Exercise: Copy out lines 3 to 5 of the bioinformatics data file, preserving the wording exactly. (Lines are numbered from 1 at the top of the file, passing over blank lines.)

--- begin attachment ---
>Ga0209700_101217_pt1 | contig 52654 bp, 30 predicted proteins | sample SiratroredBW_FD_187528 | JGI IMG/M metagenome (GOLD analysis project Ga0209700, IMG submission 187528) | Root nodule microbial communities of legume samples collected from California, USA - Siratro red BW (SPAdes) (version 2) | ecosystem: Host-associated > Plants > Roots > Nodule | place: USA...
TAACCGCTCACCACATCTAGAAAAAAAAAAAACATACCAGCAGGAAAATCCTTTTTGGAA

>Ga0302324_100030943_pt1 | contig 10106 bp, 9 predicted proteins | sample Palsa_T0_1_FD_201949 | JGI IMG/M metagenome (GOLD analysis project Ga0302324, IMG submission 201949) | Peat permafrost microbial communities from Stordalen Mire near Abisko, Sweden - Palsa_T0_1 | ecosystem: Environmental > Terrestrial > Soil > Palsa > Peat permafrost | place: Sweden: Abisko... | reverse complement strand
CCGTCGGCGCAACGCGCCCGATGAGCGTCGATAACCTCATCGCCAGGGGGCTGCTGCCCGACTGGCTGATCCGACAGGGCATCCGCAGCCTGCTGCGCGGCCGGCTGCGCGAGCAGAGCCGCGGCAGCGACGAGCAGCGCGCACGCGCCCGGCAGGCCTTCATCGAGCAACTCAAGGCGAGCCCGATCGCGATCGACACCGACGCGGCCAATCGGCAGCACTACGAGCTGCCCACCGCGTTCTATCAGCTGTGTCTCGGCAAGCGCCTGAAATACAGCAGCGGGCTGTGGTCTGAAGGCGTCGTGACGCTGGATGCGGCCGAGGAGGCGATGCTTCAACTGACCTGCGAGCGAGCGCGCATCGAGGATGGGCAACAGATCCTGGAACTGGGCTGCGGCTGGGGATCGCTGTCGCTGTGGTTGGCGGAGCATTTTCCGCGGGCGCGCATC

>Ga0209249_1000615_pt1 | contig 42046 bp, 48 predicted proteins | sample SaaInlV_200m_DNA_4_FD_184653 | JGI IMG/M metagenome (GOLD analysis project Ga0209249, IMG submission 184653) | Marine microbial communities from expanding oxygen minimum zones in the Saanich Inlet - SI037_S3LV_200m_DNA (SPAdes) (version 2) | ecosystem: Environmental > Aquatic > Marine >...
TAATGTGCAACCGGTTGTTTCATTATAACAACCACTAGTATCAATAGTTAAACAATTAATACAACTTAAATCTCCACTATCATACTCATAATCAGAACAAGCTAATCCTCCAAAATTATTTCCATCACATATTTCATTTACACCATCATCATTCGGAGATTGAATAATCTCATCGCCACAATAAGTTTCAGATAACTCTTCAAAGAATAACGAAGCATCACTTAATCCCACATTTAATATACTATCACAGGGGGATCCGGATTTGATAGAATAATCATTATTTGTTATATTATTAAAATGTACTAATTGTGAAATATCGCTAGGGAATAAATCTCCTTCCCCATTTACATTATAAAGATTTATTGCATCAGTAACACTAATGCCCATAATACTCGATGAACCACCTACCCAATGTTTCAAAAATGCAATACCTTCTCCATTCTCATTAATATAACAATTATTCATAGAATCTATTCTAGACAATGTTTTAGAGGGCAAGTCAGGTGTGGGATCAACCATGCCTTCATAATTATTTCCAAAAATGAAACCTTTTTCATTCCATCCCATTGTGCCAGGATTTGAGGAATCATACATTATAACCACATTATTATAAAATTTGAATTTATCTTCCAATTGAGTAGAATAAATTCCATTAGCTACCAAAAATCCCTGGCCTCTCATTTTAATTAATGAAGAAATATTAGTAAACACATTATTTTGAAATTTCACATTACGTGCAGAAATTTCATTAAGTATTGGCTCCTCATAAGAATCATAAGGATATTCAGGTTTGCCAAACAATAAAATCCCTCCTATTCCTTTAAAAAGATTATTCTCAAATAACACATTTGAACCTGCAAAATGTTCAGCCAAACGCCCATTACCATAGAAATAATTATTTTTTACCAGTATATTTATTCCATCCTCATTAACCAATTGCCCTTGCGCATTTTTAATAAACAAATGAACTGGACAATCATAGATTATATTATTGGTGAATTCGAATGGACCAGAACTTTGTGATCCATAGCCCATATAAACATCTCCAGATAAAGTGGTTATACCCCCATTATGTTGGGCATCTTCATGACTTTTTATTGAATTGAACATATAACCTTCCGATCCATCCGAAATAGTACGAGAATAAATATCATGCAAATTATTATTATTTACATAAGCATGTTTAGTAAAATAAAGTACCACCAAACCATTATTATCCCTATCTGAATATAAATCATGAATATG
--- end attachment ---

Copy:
>Ga0302324_100030943_pt1 | contig 10106 bp, 9 predicted proteins | sample Palsa_T0_1_FD_201949 | JGI IMG/M metagenome (GOLD analysis project Ga0302324, IMG submission 201949) | Peat permafrost microbial communities from Stordalen Mire near Abisko, Sweden - Palsa_T0_1 | ecosystem: Environmental > Terrestrial > Soil > Palsa > Peat permafrost | place: Sweden: Abisko... | reverse complement strand
CCGTCGGCGCAACGCGCCCGATGAGCGTCGATAACCTCATCGCCAGGGGGCTGCTGCCCGACTGGCTGATCCGACAGGGCATCCGCAGCCTGCTGCGCGGCCGGCTGCGCGAGCAGAGCCGCGGCAGCGACGAGCAGCGCGCACGCGCCCGGCAGGCCTTCATCGAGCAACTCAAGGCGAGCCCGATCGCGATCGACACCGACGCGGCCAATCGGCAGCACTACGAGCTGCCCACCGCGTTCTATCAGCTGTGTCTCGGCAAGCGCCTGAAATACAGCAGCGGGCTGTGGTCTGAAGGCGTCGTGACGCTGGATGCGGCCGAGGAGGCGATGCTTCAACTGACCTGCGAGCGAGCGCGCATCGAGGATGGGCAACAGATCCTGGAACTGGGCTGCGGCTGGGGATCGCTGTCGCTGTGGTTGGCGGAGCATTTTCCGCGGGCGCGCATC

>Ga0209249_1000615_pt1 | contig 42046 bp, 48 predicted proteins | sample SaaInlV_200m_DNA_4_FD_184653 | JGI IMG/M metagenome (GOLD analysis project Ga0209249, IMG submission 184653) | Marine microbial communities from expanding oxygen minimum zones in the Saanich Inlet - SI037_S3LV_200m_DNA (SPAdes) (version 2) | ecosystem: Environmental > Aquatic > Marine >...